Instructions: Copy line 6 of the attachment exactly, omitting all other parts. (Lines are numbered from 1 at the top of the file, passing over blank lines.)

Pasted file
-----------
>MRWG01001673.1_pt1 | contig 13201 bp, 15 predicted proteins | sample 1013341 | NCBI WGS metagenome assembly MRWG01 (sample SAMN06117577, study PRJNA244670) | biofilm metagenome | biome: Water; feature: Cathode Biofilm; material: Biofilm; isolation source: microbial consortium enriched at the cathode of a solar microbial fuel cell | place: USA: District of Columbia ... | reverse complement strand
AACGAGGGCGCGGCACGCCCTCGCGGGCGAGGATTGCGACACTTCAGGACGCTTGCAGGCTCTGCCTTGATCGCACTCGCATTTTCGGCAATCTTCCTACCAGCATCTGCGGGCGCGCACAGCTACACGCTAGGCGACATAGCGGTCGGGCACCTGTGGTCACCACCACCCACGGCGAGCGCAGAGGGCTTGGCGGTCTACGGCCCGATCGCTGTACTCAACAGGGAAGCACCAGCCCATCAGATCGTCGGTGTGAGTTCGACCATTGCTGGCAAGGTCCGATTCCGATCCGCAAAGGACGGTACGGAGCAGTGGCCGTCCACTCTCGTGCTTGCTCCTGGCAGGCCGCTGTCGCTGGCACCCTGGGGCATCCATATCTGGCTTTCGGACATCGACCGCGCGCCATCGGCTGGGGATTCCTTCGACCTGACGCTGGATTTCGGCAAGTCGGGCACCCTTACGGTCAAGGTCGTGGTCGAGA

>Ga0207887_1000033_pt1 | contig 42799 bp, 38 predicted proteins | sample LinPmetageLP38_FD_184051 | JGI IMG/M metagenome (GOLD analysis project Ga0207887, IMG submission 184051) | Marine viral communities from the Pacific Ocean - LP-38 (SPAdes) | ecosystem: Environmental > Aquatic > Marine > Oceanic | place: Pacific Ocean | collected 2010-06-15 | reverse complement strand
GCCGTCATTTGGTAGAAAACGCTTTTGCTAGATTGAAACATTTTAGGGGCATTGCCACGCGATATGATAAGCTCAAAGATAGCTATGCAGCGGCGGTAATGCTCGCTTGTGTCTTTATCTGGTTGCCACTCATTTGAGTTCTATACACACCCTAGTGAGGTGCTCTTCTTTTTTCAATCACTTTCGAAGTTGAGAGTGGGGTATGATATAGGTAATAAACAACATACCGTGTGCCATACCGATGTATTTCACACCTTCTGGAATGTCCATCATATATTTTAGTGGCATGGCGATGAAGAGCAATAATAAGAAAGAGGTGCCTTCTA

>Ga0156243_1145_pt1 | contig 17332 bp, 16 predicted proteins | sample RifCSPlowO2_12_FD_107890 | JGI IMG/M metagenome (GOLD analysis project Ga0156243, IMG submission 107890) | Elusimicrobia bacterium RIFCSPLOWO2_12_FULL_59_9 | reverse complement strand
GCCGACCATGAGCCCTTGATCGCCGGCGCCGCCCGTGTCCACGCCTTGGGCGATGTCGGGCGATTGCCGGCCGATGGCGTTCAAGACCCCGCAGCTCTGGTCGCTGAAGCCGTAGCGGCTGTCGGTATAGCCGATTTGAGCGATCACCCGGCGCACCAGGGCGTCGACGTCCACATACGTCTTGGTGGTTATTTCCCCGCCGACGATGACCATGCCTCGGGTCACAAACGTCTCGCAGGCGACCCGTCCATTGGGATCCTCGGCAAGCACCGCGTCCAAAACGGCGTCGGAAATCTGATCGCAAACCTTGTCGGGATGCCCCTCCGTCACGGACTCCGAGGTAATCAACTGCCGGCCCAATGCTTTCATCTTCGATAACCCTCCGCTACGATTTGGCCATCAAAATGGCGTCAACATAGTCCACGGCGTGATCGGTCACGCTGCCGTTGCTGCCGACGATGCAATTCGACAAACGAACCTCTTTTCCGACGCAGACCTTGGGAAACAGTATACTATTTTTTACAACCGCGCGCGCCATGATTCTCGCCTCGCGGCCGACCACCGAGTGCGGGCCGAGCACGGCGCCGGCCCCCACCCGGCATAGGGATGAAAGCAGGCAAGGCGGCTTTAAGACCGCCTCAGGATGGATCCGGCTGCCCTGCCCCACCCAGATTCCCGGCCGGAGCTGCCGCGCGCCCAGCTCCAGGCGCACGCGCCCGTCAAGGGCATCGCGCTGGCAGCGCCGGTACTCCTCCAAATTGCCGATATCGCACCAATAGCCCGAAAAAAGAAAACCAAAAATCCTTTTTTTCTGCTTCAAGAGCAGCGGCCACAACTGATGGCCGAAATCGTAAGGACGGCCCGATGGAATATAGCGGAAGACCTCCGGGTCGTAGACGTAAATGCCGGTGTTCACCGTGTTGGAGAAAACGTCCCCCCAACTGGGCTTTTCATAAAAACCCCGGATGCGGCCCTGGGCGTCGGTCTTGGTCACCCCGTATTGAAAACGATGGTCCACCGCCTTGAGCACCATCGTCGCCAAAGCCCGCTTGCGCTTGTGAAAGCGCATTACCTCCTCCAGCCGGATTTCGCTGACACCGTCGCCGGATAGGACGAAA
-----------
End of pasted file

GCCGACCATGAGCCCTTGATCGCCGGCGCCGCCCGTGTCCACGCCTTGGGCGATGTCGGGCGATTGCCGGCCGATGGCGTTCAAGACCCCGCAGCTCTGGTCGCTGAAGCCGTAGCGGCTGTCGGTATAGCCGATTTGAGCGATCACCCGGCGCACCAGGGCGTCGACGTCCACATACGTCTTGGTGGTTATTTCCCCGCCGACGATGACCATGCCTCGGGTCACAAACGTCTCGCAGGCGACCCGTCCATTGGGATCCTCGGCAAGCACCGCGTCCAAAACGGCGTCGGAAATCTGATCGCAAACCTTGTCGGGATGCCCCTCCGTCACGGACTCCGAGGTAATCAACTGCCGGCCCAATGCTTTCATCTTCGATAACCCTCCGCTACGATTTGGCCATCAAAATGGCGTCAACATAGTCCACGGCGTGATCGGTCACGCTGCCGTTGCTGCCGACGATGCAATTCGACAAACGAACCTCTTTTCCGACGCAGACCTTGGGAAACAGTATACTATTTTTTACAACCGCGCGCGCCATGATTCTCGCCTCGCGGCCGACCACCGAGTGCGGGCCGAGCACGGCGCCGGCCCCCACCCGGCATAGGGATGAAAGCAGGCAAGGCGGCTTTAAGACCGCCTCAGGATGGATCCGGCTGCCCTGCCCCACCCAGATTCCCGGCCGGAGCTGCCGCGCGCCCAGCTCCAGGCGCACGCGCCCGTCAAGGGCATCGCGCTGGCAGCGCCGGTACTCCTCCAAATTGCCGATATCGCACCAATAGCCCGAAAAAAGAAAACCAAAAATCCTTTTTTTCTGCTTCAAGAGCAGCGGCCACAACTGATGGCCGAAATCGTAAGGACGGCCCGATGGAATATAGCGGAAGACCTCCGGGTCGTAGACGTAAATGCCGGTGTTCACCGTGTTGGAGAAAACGTCCCCCCAACTGGGCTTTTCATAAAAACCCCGGATGCGGCCCTGGGCGTCGGTCTTGGTCACCCCGTATTGAAAACGATGGTCCACCGCCTTGAGCACCATCGTCGCCAAAGCCCGCTTGCGCTTGTGAAAGCGCATTACCTCCTCCAGCCGGATTTCGCTGACACCGTCGCCGGATAGGACGAAA